By Robbin Laird
During my visit to 2nd Marine Air Wing in July 2021, I had a chance to discuss the way ahead for the assault support community with the Commanding Officer of MAG-29, Col. Joyce, and with Maj. Bowing, the Operations Officer for MAG-29.
In terms of aircraft, MAG-29 has CH-53E in the heavy lift squadrons, and AH-1Z Vipers and UH-1Y Venoms in their light attack helicopter squadrons.
The Marine Corps is scheduled to deliver the CH-53K to MAG-29, as well as adding Link 16 and full motion video capabilities to the H-1 assets.
These upgrades will provide significant options for the aircraft to support the way ahead as part of the evolving capabilities for the assault force.
For Col. Joyce, the return of naval integration is really the return to his roots in his initial operational time in the USMC.
He has also served on the Navy staff in the N98 Air Warfare Division as the Marine Corps officer working with Naval aviation, where discussions of how to leverage and integrate the Marine’s role as naval aviators into the future maritime fight were a daily event. Non-Marines often forget that Marine Corps aviators are indeed Naval aviators and as such provide a key access point in the effort to find new ways to integrate the two forces.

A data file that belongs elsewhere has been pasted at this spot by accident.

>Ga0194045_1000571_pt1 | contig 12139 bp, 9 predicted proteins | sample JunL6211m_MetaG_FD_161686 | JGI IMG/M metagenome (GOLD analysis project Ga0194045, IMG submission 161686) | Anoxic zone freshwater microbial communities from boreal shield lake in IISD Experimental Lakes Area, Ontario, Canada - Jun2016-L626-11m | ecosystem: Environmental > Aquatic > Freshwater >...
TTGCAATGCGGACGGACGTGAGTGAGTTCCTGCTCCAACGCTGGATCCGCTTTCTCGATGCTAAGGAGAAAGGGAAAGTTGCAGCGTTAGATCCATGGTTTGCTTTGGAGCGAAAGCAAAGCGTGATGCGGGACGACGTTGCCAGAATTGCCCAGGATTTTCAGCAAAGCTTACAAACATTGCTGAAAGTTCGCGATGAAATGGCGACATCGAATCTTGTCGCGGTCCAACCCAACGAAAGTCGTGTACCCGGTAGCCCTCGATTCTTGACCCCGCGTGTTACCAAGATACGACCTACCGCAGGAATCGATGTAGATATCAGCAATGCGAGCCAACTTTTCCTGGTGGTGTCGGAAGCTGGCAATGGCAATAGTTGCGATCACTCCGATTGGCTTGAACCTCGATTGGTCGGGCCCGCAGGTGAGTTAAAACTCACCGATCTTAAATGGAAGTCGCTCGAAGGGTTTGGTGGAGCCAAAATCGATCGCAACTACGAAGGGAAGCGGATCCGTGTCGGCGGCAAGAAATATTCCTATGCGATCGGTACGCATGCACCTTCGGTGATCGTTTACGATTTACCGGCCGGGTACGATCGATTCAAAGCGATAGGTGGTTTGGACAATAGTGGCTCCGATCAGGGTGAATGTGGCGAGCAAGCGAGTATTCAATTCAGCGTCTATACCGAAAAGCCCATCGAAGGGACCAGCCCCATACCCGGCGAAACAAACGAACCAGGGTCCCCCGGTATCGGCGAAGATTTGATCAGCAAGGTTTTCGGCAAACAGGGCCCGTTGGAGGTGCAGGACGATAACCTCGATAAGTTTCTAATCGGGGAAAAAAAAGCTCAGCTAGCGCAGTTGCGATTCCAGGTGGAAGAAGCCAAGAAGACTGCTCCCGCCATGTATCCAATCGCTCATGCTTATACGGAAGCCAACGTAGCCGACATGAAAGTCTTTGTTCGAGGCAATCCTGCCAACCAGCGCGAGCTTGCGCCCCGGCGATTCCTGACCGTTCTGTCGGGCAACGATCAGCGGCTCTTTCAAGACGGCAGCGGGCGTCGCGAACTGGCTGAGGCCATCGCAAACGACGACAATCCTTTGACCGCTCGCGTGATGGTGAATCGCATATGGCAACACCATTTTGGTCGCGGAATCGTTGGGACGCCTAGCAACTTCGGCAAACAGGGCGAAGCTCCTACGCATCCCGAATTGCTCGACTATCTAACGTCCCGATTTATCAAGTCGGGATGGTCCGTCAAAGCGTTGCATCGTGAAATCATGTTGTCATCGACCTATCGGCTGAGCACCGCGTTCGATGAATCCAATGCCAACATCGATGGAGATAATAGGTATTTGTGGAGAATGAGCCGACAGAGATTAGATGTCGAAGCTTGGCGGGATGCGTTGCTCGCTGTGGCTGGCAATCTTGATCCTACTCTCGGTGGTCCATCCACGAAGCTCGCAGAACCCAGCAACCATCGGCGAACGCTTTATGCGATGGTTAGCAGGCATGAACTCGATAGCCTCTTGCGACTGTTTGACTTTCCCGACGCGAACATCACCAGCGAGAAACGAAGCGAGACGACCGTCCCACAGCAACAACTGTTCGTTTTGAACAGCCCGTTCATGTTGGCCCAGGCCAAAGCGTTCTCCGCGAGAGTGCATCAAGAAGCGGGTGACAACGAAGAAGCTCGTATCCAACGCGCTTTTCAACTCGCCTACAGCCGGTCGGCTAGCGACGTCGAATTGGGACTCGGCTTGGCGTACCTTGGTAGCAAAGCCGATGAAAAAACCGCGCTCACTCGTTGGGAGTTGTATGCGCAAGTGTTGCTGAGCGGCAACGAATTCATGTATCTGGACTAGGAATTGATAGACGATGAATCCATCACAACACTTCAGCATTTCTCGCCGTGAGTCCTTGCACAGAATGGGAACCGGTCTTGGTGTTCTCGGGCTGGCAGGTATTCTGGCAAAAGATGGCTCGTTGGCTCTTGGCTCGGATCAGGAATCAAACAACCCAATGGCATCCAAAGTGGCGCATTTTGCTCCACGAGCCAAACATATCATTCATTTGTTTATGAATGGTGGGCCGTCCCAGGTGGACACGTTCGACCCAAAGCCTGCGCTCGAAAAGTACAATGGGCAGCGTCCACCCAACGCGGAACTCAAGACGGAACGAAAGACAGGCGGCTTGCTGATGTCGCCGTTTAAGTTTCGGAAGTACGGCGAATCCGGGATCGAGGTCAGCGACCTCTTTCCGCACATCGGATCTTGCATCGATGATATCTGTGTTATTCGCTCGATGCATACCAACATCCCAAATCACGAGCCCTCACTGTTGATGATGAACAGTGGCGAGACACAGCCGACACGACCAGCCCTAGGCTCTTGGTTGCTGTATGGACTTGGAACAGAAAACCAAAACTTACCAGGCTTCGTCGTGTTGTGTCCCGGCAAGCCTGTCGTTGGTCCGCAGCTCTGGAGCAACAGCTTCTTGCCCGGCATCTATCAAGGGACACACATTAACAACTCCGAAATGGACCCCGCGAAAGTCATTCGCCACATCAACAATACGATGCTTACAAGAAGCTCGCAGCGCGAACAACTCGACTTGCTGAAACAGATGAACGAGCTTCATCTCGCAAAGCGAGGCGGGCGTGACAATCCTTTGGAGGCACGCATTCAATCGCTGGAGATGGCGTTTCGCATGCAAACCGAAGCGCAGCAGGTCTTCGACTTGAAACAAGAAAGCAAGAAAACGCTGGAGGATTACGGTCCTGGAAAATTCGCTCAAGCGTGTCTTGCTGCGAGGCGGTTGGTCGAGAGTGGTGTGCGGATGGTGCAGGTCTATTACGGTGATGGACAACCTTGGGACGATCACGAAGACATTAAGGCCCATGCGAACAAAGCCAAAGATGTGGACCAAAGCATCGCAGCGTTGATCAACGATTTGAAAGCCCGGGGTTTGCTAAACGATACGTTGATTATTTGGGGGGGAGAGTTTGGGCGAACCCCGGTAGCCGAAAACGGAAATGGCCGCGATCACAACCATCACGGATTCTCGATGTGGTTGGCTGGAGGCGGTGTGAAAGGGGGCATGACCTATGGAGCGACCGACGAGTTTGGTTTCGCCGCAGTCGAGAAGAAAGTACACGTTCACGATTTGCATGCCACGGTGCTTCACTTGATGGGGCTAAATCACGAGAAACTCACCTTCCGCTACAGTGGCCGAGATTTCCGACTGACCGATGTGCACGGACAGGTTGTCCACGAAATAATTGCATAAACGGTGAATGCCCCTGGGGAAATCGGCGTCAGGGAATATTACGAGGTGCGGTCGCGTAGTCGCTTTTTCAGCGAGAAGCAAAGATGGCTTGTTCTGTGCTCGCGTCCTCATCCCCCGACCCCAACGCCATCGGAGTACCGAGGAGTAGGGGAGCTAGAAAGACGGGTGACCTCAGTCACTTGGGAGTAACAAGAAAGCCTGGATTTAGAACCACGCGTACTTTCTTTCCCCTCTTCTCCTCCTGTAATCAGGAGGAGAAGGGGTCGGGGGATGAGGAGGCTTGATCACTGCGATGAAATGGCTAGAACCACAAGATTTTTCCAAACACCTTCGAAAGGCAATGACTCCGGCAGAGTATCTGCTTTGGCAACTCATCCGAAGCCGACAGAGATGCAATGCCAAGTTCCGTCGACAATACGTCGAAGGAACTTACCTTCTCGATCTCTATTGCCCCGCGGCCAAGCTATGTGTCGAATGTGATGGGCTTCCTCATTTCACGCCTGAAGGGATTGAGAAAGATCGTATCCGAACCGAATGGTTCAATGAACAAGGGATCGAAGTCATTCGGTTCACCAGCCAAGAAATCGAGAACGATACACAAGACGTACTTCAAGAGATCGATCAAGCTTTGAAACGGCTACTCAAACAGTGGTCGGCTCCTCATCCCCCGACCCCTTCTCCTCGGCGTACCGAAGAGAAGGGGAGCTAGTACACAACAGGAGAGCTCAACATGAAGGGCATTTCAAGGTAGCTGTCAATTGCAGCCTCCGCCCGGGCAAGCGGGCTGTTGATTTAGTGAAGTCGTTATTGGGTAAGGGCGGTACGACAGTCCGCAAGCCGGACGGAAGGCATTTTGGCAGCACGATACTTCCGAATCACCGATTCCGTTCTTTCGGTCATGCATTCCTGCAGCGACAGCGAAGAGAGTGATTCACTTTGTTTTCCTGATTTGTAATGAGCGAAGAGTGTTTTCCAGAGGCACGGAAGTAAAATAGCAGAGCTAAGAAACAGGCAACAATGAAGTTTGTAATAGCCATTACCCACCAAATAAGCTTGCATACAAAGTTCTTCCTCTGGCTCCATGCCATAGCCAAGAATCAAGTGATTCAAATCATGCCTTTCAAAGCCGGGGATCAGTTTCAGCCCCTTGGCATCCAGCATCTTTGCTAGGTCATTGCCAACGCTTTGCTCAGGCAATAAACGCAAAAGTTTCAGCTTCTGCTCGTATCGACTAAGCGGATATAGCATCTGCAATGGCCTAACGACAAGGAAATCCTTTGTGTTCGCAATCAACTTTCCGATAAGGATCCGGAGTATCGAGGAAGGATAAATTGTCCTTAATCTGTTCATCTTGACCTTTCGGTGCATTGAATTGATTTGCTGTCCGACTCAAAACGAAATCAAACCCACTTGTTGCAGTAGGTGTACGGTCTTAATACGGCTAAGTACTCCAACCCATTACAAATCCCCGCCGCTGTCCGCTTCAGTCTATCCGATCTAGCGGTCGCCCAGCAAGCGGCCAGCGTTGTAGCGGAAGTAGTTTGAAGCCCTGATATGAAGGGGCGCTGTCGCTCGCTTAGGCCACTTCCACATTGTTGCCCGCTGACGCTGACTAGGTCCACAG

As Col. Joyce put it: “We are really talking about reintegrating our Naval Force.
“Getting back to our roots as a Corps to provide Fleet Marine Forces for service with the Fleet.
“Our history over the past six decades may be filled with periods of sustained operations ashore, but our legacy as a Corps is that of naval campaigning, amphibious operations, and the conduct of such land operations as may be essential to the prosecution of a naval campaign.
“Today’s reintegration focus is oriented on a vision of maritime warfighting designed to posture the Naval Force for the next six decades.”